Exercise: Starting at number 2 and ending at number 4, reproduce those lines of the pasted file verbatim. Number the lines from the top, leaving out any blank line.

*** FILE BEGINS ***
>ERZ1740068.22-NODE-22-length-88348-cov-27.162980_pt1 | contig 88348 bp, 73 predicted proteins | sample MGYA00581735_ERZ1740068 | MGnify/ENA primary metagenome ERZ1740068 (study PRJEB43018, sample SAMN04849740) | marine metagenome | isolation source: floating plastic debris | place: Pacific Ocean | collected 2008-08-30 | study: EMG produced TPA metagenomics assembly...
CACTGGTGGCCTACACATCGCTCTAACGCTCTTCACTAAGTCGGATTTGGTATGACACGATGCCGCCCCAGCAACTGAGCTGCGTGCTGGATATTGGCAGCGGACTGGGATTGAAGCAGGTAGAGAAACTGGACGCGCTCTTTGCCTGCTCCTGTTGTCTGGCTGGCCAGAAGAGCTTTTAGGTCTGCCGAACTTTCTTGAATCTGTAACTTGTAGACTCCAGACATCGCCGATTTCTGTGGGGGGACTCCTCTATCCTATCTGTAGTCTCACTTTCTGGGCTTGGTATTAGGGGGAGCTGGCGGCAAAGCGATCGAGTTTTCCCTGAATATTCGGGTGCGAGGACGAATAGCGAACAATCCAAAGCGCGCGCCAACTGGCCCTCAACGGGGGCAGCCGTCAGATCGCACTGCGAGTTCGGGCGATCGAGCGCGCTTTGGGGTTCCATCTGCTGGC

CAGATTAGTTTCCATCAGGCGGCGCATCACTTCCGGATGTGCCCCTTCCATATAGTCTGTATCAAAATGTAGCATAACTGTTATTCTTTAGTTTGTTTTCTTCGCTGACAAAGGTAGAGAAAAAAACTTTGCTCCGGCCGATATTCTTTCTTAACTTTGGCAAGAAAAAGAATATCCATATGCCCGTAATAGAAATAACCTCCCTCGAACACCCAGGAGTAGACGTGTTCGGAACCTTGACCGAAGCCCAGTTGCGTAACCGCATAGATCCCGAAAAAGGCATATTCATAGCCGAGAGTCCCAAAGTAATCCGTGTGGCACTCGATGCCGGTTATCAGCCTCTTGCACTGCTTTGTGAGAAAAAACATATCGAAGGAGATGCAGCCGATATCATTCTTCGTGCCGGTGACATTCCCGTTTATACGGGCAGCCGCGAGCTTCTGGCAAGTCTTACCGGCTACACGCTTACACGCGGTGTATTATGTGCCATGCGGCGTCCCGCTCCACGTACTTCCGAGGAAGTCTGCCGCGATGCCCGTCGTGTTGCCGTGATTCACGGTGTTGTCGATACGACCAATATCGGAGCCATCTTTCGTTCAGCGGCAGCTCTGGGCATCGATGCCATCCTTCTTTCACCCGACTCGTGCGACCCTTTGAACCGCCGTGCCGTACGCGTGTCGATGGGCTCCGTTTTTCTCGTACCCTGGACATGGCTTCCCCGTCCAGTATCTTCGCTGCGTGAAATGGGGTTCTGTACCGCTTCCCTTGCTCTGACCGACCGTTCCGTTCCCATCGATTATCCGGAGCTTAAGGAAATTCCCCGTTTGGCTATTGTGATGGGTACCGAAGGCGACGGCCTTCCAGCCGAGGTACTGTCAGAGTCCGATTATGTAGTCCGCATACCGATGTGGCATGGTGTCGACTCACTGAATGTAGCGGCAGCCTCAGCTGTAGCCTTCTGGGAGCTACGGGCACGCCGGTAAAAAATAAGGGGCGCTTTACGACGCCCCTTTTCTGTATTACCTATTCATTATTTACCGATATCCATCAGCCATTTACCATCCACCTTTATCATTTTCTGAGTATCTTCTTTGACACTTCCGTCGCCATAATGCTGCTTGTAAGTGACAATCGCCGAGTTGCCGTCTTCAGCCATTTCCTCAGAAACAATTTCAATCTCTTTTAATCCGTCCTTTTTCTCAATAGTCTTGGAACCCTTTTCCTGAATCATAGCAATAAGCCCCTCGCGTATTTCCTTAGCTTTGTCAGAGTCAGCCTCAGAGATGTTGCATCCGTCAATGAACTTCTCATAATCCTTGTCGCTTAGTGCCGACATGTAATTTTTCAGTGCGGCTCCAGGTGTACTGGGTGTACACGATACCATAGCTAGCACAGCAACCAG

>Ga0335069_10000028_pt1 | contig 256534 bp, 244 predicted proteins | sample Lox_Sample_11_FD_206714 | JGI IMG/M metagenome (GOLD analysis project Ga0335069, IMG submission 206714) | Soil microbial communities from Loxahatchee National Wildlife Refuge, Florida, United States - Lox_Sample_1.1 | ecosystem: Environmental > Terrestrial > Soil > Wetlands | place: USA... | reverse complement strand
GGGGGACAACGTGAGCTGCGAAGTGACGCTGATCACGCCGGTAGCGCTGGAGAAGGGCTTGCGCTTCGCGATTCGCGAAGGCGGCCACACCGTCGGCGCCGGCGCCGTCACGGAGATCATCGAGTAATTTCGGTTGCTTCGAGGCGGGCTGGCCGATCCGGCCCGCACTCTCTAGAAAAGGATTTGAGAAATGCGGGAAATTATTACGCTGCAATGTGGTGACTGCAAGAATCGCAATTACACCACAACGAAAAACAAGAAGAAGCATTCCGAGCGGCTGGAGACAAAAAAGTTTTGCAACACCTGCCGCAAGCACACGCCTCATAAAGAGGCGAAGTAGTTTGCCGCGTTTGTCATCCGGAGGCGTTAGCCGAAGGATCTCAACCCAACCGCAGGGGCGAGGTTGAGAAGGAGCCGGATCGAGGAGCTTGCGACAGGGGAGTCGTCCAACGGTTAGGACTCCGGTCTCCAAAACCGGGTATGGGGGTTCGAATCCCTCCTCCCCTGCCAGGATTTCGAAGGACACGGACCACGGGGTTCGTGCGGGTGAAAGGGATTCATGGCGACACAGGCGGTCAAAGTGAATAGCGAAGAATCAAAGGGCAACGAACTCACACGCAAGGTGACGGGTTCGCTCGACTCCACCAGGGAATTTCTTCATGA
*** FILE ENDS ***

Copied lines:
CACTGGTGGCCTACACATCGCTCTAACGCTCTTCACTAAGTCGGATTTGGTATGACACGATGCCGCCCCAGCAACTGAGCTGCGTGCTGGATATTGGCAGCGGACTGGGATTGAAGCAGGTAGAGAAACTGGACGCGCTCTTTGCCTGCTCCTGTTGTCTGGCTGGCCAGAAGAGCTTTTAGGTCTGCCGAACTTTCTTGAATCTGTAACTTGTAGACTCCAGACATCGCCGATTTCTGTGGGGGGACTCCTCTATCCTATCTGTAGTCTCACTTTCTGGGCTTGGTATTAGGGGGAGCTGGCGGCAAAGCGATCGAGTTTTCCCTGAATATTCGGGTGCGAGGACGAATAGCGAACAATCCAAAGCGCGCGCCAACTGGCCCTCAACGGGGGCAGCCGTCAGATCGCACTGCGAGTTCGGGCGATCGAGCGCGCTTTGGGGTTCCATCTGCTGGC

CAGATTAGTTTCCATCAGGCGGCGCATCACTTCCGGATGTGCCCCTTCCATATAGTCTGTATCAAAATGTAGCATAACTGTTATTCTTTAGTTTGTTTTCTTCGCTGACAAAGGTAGAGAAAAAAACTTTGCTCCGGCCGATATTCTTTCTTAACTTTGGCAAGAAAAAGAATATCCATATGCCCGTAATAGAAATAACCTCCCTCGAACACCCAGGAGTAGACGTGTTCGGAACCTTGACCGAAGCCCAGTTGCGTAACCGCATAGATCCCGAAAAAGGCATATTCATAGCCGAGAGTCCCAAAGTAATCCGTGTGGCACTCGATGCCGGTTATCAGCCTCTTGCACTGCTTTGTGAGAAAAAACATATCGAAGGAGATGCAGCCGATATCATTCTTCGTGCCGGTGACATTCCCGTTTATACGGGCAGCCGCGAGCTTCTGGCAAGTCTTACCGGCTACACGCTTACACGCGGTGTATTATGTGCCATGCGGCGTCCCGCTCCACGTACTTCCGAGGAAGTCTGCCGCGATGCCCGTCGTGTTGCCGTGATTCACGGTGTTGTCGATACGACCAATATCGGAGCCATCTTTCGTTCAGCGGCAGCTCTGGGCATCGATGCCATCCTTCTTTCACCCGACTCGTGCGACCCTTTGAACCGCCGTGCCGTACGCGTGTCGATGGGCTCCGTTTTTCTCGTACCCTGGACATGGCTTCCCCGTCCAGTATCTTCGCTGCGTGAAATGGGGTTCTGTACCGCTTCCCTTGCTCTGACCGACCGTTCCGTTCCCATCGATTATCCGGAGCTTAAGGAAATTCCCCGTTTGGCTATTGTGATGGGTACCGAAGGCGACGGCCTTCCAGCCGAGGTACTGTCAGAGTCCGATTATGTAGTCCGCATACCGATGTGGCATGGTGTCGACTCACTGAATGTAGCGGCAGCCTCAGCTGTAGCCTTCTGGGAGCTACGGGCACGCCGGTAAAAAATAAGGGGCGCTTTACGACGCCCCTTTTCTGTATTACCTATTCATTATTTACCGATATCCATCAGCCATTTACCATCCACCTTTATCATTTTCTGAGTATCTTCTTTGACACTTCCGTCGCCATAATGCTGCTTGTAAGTGACAATCGCCGAGTTGCCGTCTTCAGCCATTTCCTCAGAAACAATTTCAATCTCTTTTAATCCGTCCTTTTTCTCAATAGTCTTGGAACCCTTTTCCTGAATCATAGCAATAAGCCCCTCGCGTATTTCCTTAGCTTTGTCAGAGTCAGCCTCAGAGATGTTGCATCCGTCAATGAACTTCTCATAATCCTTGTCGCTTAGTGCCGACATGTAATTTTTCAGTGCGGCTCCAGGTGTACTGGGTGTACACGATACCATAGCTAGCACAGCAACCAG

>Ga0335069_10000028_pt1 | contig 256534 bp, 244 predicted proteins | sample Lox_Sample_11_FD_206714 | JGI IMG/M metagenome (GOLD analysis project Ga0335069, IMG submission 206714) | Soil microbial communities from Loxahatchee National Wildlife Refuge, Florida, United States - Lox_Sample_1.1 | ecosystem: Environmental > Terrestrial > Soil > Wetlands | place: USA... | reverse complement strand